As you might expect, Google really didn’t like this artificial exploitation of the power of links. Since links are so fundamental to SEO, they couldn’t exactly just change to get around the problem. Instead, they just made it a penalty if they determined the links you posted and received were too artificial. It wasn’t actually hard to detect a reciprocal link network, after all. All these sites linking to one another in relatively quick succession, with little relationship or value between them? Yeah, that’s a penalty.
When you guest post on a site and they link to you in that guest post, it’s fine. When you link to that site by way of promoting your guest post, that is also fine. If you do this repeatedly with a bunch of different sites, it’s fine, provided those links all maintain value and relevance to your content.
That’s always the sticking point, right? Your links always need to point to relevant or valuable destinations. Whether it’s a landing page, a product you recommend, a resource or tutorial, or a guest post you wrote for another site, there’s always reason to believe your users are interested in seeing that content.
So method 1 for second-tier link building is to just link to your own guest posts from your own site. However, you can do this with a bit of method rather than haphazard madness. Here are my tips:
- Start by creating and maintaining a spreadsheet with all of your published guest posts. I recommend a column with the destination site, a column with the actual post link, a column with the title, one for the topic in general, and one for the number of times you’ve linked to the post in the past. If you want to go one step deeper, you can record every post you’ve linked to the guest post from, as well as anchor text and other details. I don’t personally find that much detail useful.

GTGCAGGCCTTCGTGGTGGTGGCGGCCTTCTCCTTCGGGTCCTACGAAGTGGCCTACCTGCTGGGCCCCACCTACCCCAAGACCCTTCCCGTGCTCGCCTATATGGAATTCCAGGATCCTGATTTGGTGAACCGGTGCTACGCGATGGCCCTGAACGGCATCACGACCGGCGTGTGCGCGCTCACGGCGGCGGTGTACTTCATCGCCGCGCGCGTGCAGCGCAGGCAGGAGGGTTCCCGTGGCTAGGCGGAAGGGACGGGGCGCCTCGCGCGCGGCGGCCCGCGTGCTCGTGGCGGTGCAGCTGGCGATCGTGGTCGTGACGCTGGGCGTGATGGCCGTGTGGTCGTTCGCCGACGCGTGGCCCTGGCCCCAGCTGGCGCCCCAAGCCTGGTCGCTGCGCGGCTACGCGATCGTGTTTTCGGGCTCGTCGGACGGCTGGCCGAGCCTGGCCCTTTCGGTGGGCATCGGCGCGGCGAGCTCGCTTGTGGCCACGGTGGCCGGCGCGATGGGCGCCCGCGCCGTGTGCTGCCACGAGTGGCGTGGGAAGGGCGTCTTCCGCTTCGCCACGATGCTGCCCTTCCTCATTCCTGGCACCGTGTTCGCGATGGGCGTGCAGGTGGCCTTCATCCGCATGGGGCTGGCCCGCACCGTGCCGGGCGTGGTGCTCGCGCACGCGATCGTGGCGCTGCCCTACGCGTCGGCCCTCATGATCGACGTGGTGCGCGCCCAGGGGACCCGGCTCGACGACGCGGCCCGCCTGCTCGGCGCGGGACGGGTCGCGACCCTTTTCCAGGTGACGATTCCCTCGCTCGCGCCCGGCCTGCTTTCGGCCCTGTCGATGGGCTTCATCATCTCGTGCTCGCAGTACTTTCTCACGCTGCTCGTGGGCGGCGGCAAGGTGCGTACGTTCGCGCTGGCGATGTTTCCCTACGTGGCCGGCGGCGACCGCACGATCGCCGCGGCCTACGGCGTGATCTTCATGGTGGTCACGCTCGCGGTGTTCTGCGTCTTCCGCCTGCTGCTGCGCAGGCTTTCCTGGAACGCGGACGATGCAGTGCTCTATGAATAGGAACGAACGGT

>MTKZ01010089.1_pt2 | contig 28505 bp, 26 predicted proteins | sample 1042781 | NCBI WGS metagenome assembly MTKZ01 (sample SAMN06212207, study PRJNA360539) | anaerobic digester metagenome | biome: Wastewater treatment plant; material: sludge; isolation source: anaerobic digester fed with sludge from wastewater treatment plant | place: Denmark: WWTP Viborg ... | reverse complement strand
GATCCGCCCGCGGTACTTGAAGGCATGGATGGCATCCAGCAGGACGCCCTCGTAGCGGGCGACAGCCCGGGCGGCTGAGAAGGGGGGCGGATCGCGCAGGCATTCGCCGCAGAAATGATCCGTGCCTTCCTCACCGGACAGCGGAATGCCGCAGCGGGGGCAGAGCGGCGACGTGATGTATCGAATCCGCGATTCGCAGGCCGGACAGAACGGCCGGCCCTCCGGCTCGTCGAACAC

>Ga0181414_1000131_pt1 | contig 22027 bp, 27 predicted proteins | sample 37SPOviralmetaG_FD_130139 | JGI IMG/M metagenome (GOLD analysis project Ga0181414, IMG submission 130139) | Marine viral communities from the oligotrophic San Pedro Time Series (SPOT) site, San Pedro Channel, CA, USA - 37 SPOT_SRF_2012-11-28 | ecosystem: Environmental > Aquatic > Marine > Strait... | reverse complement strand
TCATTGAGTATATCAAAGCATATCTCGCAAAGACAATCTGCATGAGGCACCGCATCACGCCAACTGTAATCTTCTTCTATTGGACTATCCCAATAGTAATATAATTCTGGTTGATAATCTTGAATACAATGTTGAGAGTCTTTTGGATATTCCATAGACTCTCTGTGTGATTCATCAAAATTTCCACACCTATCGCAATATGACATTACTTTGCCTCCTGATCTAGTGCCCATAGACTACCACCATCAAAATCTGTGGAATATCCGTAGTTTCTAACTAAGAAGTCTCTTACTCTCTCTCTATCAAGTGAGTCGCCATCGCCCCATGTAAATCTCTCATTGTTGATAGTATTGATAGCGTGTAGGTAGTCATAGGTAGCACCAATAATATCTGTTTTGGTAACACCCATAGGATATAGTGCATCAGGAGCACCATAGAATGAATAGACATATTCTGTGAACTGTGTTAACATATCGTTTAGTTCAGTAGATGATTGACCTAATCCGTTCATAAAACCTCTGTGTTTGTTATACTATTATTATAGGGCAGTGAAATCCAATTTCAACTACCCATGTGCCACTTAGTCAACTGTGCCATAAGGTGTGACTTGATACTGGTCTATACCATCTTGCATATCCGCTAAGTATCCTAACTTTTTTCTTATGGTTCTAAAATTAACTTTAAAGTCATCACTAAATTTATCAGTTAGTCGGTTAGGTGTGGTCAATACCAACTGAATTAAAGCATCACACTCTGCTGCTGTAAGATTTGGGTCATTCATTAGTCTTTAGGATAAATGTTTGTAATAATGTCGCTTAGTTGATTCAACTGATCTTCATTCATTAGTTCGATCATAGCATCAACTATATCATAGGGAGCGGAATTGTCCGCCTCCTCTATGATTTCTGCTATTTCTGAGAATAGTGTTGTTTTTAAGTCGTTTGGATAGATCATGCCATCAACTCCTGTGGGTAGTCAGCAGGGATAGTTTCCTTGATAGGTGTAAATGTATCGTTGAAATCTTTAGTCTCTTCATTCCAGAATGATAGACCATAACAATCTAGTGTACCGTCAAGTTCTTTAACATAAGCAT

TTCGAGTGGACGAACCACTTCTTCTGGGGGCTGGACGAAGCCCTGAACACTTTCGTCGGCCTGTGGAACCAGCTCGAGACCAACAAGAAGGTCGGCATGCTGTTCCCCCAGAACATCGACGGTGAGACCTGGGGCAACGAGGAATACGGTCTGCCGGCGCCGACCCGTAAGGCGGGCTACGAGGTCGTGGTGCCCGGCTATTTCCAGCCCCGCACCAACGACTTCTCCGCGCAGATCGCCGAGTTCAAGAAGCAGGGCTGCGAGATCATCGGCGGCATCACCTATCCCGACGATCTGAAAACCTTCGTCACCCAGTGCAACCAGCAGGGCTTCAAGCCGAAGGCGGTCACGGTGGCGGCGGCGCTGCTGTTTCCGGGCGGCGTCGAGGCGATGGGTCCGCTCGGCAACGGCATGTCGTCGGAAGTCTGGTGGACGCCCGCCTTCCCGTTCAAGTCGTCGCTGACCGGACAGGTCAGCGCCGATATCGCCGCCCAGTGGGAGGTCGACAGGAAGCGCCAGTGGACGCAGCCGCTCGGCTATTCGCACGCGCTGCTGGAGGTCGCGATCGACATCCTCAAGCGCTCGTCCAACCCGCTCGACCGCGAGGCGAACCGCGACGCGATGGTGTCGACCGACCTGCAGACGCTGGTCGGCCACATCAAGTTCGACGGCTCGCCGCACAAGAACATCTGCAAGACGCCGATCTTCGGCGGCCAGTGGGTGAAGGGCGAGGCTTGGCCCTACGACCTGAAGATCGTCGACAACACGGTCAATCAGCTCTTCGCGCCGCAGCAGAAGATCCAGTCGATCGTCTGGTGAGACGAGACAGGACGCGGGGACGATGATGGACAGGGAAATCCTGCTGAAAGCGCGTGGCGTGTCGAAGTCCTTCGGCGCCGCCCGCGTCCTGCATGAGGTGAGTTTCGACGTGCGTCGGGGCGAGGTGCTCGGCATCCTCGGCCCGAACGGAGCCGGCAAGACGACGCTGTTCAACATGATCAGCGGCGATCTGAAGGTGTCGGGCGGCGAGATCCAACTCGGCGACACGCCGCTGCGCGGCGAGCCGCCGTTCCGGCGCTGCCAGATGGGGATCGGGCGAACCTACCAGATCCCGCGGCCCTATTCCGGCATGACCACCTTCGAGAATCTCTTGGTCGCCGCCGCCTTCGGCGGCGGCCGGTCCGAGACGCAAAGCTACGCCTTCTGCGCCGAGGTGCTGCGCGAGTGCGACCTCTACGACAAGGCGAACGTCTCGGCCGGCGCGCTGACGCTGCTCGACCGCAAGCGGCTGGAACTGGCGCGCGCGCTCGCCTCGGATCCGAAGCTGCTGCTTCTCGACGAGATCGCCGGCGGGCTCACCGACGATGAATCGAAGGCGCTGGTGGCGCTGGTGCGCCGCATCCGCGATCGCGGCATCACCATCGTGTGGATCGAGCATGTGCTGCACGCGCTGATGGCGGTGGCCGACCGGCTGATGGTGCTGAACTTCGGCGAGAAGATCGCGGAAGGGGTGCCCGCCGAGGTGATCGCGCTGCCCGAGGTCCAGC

- When you publish a new guest post, make sure to link to it from a blog post on your site that is published within a week of the guest post being published. This is your nod to immediate promotion.
- Periodically throughout the following months or year, link to the guest post at least one more time in another organic post you publish. This continues the cycle of value and shows the host of your guest post that you haven’t forgotten about them.
I generally try to spread out links fairly evenly. If a guest post is older than a year, it’s probably not necessarily too relevant, so it can be dropped from the rotation. New guest posts are always there to fill in, of course.
The exception is if the guest post is fairly evergreen and has maintained traffic and value. If it has become a well-cited resource, you can strive to keep it alive by linking to it whenever the need arises. You can also work with the host of the post to keep it up to date for maximum value. This is why you often see posts on certain topics from 2012 or 2013 with “last updated: May 2017” or whatever up at the top. The topic still maintains relevance, so the author keeps it up to date rather than writing new instances and risking duplication issues. Feel free to link to those as often as you want.
Method 2 is related; just link to the host site occasionally, even if the content isn’t yours. It doesn’t directly funnel link juice into your content, and it doesn’t directly help you, but it builds goodwill with the site you’re linking to. You’ll probably earn the occasional organic link in return, and you’ll be more likely to get another guest post slot in the future.